Sitting on a rock by his garlic patch in the Bilal Town district of Abbottabad, around 80 kilometres (50 miles) north of Islamabad, Zain Mohammad says he wishes people would stop calling him "bin Laden's neighbour".
The nickname has stuck since last May, when a US special forces raid killed the 9/11 mastermind just a few metres from his house.
He's not embarrassed, he says, just concerned for the truth. Like almost everyone else in this part of Abbottabad, a quiet town tucked in the foothills of the Himalayas, he doesn't believe bin Laden was ever there.
But what about the American raid, the gunfire and explosions, the widows and children found in the house?
"I don't think bin Laden was here. Only innocent people, with no links with Al-Qaeda or other militant groups, lived there and were martyred," he said.
Aurangzeb, the head of a local school, is equally confident.
"Bin Laden was not here. His family maybe, but not him. This is just a drama set up by Americans with the complicity of the Pakistani army, which can do anything for money, they are just beggars!" he said.
It is a popular theory in the area. A local journalist says people are simply unwilling to accept such a notorious character was living in their midst.
"The reality is they are ashamed that bin Laden was hiding there while at the same time groups affiliated with Al-Qaeda killed thousands of people all over the country with their suicide bombings," he said.
On the morning of May 2 last year, the same shame, along with fear, was felt at the highest levels of Pakistan's all-powerful military, a security source said, reiterating the intelligence service's line that they knew nothing about bin Laden's presence in Pakistan -- a theory that has cut little ice in Washington.
"Military chiefs felt betrayed by the US, who did not tell them before the raid," the official said.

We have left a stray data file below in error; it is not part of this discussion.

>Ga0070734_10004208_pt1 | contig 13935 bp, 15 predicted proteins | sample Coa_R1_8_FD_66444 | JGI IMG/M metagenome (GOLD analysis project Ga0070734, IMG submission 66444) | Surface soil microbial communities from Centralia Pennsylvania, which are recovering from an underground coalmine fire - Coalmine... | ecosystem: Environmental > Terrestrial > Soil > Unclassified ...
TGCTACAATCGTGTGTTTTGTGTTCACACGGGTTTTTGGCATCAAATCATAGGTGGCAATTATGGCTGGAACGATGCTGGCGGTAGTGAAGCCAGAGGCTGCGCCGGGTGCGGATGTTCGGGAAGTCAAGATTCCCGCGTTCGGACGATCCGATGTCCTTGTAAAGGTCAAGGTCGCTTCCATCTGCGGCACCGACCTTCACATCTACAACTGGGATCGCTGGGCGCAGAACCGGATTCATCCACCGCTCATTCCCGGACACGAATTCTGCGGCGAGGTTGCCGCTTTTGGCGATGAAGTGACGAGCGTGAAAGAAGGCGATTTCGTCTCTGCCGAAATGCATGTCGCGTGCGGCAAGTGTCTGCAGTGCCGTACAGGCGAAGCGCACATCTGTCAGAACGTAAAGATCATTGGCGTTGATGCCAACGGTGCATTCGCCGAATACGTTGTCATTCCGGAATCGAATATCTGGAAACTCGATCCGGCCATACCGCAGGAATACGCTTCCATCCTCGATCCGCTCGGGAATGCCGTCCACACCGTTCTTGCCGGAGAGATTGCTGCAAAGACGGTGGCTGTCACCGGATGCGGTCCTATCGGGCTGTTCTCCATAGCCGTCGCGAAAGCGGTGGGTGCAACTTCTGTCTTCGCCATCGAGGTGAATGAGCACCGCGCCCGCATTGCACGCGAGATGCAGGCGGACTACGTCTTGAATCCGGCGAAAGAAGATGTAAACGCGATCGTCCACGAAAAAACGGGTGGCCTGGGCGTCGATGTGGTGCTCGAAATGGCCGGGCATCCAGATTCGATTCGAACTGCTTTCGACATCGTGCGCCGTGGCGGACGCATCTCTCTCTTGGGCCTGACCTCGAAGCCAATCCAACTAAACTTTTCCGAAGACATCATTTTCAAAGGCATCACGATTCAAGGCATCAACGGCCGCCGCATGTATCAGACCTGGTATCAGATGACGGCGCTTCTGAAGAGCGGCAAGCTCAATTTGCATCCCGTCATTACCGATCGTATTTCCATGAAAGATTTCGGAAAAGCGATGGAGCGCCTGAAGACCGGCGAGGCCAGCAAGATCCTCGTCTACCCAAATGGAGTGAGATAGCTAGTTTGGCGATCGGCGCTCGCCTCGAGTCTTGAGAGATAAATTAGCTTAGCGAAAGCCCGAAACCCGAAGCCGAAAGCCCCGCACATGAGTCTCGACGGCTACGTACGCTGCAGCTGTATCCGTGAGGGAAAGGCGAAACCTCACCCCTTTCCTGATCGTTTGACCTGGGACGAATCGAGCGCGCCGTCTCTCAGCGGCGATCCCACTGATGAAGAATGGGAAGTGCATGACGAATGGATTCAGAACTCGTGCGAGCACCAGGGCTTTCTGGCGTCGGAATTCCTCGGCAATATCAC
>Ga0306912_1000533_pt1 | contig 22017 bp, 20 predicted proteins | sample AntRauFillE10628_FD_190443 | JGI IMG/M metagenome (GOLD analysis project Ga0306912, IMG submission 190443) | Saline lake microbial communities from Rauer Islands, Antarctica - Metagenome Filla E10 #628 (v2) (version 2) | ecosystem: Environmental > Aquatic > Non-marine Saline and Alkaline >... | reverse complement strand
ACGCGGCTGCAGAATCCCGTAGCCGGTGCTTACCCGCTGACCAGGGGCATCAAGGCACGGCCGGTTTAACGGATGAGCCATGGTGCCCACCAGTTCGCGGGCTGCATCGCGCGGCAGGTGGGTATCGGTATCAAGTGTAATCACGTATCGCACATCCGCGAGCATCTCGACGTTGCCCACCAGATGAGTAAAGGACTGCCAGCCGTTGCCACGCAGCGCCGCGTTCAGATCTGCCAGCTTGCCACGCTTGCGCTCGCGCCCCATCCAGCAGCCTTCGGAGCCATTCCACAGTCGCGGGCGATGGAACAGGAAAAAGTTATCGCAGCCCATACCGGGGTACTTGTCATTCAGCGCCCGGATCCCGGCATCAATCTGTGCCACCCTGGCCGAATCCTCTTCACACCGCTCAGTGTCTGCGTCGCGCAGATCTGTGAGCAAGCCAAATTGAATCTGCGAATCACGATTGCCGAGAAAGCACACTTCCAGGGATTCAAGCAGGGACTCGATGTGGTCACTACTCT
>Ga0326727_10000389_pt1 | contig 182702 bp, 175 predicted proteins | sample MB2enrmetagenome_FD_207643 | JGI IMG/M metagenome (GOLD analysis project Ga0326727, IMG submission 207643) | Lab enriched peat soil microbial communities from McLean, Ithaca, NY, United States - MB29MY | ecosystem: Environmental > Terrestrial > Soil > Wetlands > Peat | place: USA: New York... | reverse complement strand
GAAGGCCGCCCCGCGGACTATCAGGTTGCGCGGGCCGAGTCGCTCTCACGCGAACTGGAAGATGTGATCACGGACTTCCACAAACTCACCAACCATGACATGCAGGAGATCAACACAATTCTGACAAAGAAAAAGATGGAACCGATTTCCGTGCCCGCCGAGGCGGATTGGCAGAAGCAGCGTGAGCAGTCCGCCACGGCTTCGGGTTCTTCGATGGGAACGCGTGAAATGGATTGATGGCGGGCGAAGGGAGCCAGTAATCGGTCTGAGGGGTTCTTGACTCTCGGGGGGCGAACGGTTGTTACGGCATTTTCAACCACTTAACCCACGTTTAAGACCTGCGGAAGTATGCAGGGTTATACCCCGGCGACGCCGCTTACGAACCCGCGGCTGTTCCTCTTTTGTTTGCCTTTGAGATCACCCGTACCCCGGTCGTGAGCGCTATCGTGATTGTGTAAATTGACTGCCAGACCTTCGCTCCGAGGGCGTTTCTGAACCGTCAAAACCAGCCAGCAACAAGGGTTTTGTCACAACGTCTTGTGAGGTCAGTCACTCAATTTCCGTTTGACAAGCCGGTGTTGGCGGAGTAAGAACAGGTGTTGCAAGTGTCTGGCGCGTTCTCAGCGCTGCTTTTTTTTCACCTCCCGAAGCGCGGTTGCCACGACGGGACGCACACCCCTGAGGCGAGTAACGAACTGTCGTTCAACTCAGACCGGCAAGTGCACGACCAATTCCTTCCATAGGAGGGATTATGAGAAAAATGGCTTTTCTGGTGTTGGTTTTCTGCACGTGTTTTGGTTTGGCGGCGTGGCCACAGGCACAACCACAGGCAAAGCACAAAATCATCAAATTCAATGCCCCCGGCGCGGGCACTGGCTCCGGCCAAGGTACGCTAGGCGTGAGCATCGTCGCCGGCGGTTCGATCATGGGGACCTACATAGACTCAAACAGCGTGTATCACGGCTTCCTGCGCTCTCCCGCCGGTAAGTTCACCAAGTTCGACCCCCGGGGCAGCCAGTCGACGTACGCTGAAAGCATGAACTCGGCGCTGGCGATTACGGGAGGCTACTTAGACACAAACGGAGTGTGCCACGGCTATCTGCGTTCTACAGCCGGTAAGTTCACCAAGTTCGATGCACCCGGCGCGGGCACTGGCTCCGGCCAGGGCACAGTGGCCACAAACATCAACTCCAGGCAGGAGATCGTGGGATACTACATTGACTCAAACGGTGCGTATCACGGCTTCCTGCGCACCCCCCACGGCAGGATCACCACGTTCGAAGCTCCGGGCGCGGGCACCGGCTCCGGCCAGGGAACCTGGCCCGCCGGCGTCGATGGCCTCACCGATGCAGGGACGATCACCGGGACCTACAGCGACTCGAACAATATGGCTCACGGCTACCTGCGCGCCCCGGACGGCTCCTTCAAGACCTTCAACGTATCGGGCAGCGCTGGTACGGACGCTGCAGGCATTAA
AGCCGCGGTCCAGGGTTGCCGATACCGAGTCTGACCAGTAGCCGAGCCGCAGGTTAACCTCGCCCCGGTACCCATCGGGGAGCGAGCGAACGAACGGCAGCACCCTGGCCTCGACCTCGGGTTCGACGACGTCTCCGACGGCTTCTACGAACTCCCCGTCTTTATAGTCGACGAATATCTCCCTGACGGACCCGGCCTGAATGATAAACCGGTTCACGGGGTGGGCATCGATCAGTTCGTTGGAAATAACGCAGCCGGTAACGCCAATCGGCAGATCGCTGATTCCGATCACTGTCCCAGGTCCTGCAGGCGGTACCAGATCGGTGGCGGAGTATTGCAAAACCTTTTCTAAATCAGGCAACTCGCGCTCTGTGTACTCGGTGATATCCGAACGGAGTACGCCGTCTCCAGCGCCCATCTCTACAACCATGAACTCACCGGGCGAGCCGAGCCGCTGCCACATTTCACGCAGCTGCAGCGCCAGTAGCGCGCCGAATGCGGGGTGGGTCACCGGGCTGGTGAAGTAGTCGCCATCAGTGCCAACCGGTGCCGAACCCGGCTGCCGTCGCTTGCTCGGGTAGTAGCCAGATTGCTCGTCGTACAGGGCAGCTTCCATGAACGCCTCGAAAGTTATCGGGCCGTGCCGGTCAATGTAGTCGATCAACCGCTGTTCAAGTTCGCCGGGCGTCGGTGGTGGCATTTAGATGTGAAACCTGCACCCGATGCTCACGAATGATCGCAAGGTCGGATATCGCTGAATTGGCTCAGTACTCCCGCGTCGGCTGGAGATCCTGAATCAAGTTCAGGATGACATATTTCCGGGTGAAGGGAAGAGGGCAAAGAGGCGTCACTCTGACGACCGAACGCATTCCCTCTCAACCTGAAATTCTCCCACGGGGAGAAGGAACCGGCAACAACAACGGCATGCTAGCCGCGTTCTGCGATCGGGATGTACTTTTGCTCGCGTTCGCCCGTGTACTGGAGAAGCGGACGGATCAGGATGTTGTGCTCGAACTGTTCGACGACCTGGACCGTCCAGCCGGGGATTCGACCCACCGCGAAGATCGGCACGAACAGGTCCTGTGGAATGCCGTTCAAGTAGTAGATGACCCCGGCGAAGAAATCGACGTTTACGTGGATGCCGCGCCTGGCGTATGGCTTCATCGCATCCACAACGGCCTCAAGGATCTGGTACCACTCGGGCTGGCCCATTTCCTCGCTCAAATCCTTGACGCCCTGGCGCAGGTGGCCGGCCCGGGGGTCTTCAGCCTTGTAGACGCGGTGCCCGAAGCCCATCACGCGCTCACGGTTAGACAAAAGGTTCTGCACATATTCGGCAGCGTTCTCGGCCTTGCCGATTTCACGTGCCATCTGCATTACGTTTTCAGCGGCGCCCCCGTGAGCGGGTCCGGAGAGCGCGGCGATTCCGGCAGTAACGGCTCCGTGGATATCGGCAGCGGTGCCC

"There was above all an element of fear among them when they realised that they were unable to control all their units and to know if some of them, linked to militants, helped bin Laden to hide there."
In a sign of the gravity of the situation, General Shuja Pasha, head of the Inter Services Intelligence agency, made a rare admission in May when he acknowledged failings over bin Laden before parliament.
But he said little more, and the veil once again came down on the bin Laden affair.
For months the army barred all access to the Abbottabad house, before demolishing it suddenly in February, while the Americans refused to release a single photograph of bin Laden
So the rumour mill began to whir: some believe the Americans brought bin Laden alive from Afghanistan and killed him in Abbottabad to smear Pakistan's reputation. Others insist the Saudi terror mastermind is still alive.
Mystery also surrounds bin Laden's three widows and children who lived with him in Abbottabad and were held by the Pakistanis after the Americans left them behind.
They were deported from Pakistan to Saudi Arabia on Friday after almost a year in custody, in which they did not make a single public appearance, creating yet more wild rumours.
Last month a retired Pakistani general claimed one of bin Laden's wives betrayed him to the Americans in a fit of jealousy over a younger wife.
And a week before the deportation, a police officer guarding the house where the family were being held told AFP that one of the wives had given birth a few days earlier -- 11 months after the death of the presumed father.
Will the full story of bin Laden's time on the run in Pakistan and who knew about it ever emerge? In a country which seems to specialise in political and military mysteries, it looks unlikely.
The assassins of former prime minister Benazir Bhutto, killed more than four years ago, have yet to be brought to justice and the death of military ruler General Zia-ul Haq nearly 25 years ago is still shrouded in mystery.
For the intelligence services, crazy theories serve a useful function, the security official explained.
"For the vast majority of the population, often uneducated, the army prefers to let conspiracy theories flourish instead of using transparency that could bring a greater shame, so people don't entirely lose faith in the intelligence agencies' ability to protect them from danger," he said.